For most of us, there’s no more dysfunctional relationship in our lives than the one we have with self-help books that purport to tell us the secrets to relationships. We know they’re silly, full of crap, and oftentimes detrimental (hi, Why Men Love Bitches!), but the human heart is a confusing place. And when we get lost, where do we go? To those blasted books. Maybe they’ll be different this time, we rationalize. Maybe the next one will tell me the ultimate secret to love and everlasting happiness.
Well, probably not. But as a longtime lover/hater of such books, I’ve become a bit of a connoisseur. And I can tell you that if you read one of these five (admittedly not your typical self-help books, but instructional and relationship-oriented nonetheless), you won’t hate yourself in the morning. In fact, you’ll learn something useful along the way:
Yes, it seems weird to start a list of “good books about love” with a book called Against Love. But here’s the thing: Nobody can really be against love any more than they can be against puppies or babies or beautiful sunsets. We do, however, sometimes need a bracing punch in the face about what, exactly, we want so badly when we go trolling for partners in smoky bars, at singles soccer league, online. Don’t worry, Kipnis’ very entertaining look at all our dumb societal ideas about love will hardly turn you celibate, or even unromantic. It’ll simply send you into the dating battle clear-eyed and (a little) more rational. As a bonus, it’ll give you loads of intellectual conversation material.
Set aside your annoyance with author Elizabeth Gilbert’s breakthrough, Eat Pray Love. (It’s not her fault the movie made it worse.) Here she merges the confessional memoir style that made her famous with the journalism that she practiced for years before that in an examination of what makes marriage marriage. As she ponders marrying her longtime boyfriend, partly because he needs a green card, she comes to terms with her aversion to the institution by exploring its history around the world. You’ll learn a lot about love and commitment’s cultural underpinnings and come out with a better understanding of what you’re looking for in a life partner.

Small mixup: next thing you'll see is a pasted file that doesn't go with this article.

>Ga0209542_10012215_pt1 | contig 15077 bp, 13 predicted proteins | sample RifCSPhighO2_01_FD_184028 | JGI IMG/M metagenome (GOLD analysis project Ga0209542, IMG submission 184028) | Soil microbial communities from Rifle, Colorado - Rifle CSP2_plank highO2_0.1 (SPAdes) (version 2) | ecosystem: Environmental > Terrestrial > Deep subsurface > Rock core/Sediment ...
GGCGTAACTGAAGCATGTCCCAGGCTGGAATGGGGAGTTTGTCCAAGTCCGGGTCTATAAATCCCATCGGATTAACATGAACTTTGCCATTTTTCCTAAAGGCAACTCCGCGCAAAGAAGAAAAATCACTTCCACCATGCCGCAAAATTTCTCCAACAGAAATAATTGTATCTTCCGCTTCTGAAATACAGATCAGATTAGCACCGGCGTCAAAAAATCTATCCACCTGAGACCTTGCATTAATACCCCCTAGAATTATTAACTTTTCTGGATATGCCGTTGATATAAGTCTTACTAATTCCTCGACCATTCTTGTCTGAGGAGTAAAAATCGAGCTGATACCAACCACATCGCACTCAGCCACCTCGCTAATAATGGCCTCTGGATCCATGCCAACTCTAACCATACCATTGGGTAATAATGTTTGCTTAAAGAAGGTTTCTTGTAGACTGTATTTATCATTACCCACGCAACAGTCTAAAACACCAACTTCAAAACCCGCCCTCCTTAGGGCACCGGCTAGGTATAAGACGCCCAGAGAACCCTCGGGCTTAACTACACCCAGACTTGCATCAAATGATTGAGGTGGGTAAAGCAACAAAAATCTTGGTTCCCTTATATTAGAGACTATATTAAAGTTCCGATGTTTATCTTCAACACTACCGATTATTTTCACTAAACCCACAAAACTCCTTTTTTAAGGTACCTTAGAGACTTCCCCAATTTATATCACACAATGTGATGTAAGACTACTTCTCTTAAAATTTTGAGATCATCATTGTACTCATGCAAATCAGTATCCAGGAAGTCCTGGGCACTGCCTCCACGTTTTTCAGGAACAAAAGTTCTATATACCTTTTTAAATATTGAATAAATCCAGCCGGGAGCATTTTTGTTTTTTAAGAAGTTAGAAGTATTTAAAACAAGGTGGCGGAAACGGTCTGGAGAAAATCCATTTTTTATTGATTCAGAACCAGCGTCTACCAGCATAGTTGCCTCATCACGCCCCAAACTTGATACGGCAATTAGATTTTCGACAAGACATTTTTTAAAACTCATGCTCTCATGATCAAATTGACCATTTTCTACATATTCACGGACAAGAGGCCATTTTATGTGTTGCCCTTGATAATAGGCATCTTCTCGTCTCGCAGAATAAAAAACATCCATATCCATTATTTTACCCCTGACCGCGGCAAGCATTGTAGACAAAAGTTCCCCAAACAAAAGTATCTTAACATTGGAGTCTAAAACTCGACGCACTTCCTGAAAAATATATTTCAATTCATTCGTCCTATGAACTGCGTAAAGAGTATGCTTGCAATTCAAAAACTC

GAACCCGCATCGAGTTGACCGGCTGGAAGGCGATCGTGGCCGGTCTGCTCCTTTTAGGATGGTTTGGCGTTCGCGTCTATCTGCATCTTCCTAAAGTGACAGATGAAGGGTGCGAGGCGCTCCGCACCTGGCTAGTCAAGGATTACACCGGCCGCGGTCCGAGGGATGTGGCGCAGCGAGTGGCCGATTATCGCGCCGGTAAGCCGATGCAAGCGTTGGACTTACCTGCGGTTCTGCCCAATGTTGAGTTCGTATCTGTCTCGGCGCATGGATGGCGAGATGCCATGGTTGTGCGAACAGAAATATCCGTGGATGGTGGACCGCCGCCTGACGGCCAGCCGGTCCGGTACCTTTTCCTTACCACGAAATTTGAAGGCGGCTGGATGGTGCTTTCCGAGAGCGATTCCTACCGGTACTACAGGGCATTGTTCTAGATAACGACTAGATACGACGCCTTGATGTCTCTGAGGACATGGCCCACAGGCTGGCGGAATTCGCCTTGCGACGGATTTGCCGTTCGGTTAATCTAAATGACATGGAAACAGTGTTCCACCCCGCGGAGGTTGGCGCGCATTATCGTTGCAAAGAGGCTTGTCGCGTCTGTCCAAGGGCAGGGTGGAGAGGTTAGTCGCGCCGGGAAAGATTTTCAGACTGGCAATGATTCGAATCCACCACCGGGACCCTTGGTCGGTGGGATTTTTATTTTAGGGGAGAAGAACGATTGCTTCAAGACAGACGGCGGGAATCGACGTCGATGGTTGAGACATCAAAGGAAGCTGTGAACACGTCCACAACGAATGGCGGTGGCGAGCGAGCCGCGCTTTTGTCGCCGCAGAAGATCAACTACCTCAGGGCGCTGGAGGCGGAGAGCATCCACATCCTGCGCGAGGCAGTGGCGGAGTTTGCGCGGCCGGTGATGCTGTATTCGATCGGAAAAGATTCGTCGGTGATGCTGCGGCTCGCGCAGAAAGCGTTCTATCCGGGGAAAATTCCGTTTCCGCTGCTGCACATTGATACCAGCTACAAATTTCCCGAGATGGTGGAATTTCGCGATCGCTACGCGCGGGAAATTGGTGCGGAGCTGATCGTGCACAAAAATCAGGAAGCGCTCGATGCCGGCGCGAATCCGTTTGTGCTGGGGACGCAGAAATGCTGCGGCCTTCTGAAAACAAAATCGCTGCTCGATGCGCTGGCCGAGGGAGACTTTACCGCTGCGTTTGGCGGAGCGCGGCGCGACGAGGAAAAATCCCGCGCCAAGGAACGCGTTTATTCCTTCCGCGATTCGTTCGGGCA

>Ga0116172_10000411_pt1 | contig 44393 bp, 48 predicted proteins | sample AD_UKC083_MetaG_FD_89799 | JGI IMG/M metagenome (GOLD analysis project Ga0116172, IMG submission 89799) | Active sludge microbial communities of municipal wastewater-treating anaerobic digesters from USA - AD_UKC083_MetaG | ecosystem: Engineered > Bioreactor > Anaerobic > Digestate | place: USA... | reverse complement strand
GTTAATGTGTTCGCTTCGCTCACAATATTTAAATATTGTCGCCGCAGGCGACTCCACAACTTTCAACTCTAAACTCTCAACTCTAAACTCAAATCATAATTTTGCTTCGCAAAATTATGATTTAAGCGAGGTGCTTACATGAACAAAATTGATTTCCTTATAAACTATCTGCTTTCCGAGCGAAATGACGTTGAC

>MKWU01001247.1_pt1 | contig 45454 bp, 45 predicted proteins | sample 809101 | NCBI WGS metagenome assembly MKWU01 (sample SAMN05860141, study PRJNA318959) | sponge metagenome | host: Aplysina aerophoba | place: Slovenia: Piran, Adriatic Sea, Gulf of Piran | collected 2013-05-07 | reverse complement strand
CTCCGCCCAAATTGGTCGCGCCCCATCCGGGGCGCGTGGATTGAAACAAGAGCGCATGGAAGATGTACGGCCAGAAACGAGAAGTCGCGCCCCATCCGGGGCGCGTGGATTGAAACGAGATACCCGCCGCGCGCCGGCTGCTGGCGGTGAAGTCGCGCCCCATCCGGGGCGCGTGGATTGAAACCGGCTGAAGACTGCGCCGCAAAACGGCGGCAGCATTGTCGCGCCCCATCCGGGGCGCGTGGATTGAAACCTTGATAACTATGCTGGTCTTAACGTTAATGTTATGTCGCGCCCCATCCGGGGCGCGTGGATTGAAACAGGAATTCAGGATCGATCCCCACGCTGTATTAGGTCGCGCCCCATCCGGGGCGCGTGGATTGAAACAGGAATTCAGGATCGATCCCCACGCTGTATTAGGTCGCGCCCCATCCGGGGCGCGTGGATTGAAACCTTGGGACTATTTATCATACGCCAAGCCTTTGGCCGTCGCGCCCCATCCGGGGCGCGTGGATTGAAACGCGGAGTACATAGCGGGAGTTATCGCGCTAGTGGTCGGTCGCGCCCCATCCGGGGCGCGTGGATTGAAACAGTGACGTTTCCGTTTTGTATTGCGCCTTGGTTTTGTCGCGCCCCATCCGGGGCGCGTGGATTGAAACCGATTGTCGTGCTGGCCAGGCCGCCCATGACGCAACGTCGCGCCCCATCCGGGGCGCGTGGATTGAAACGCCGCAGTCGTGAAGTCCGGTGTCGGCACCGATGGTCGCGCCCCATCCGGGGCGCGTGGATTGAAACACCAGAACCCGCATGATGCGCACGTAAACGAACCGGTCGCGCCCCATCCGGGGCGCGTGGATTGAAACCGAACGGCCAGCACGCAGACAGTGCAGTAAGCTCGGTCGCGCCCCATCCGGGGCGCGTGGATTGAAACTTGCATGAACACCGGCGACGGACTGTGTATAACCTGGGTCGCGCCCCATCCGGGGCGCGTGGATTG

Meeting Your Half Orange
Amy Spencer’s guide to using optimism to attract your perfect mate is far more reasonable and rational than its scare-tactic brothers and sisters in the relationship aisle. She also uses actual science to back up her approach, which essentially makes you into a beacon to attract the right person for you — by being totally comfortable with your authentic self. If you’re going to read a traditional how-to on dating, this is the one.
Author Christine Whelan also wrote Why Smart Men Marry Smart Women. She uses real, legit data to back up her claim that, yeah, smart people marry smart people. So take comfort. You’re welcome.
Yes, this is a feminist dating book written by Feministing.com editor Samhita Mukhopadhyay. That’s why it’s reasonable, smart, and awesome. She shows you the ways that, as the subtitle says, “dating is ruining your love life” — but, more accurately, how media and pop culture and self-help books and so-called experts are ruining your love life. You are not crazy, she tells you; the culture of gender wars and commercialization is. It may not solve all your problems, but awareness is half the battle.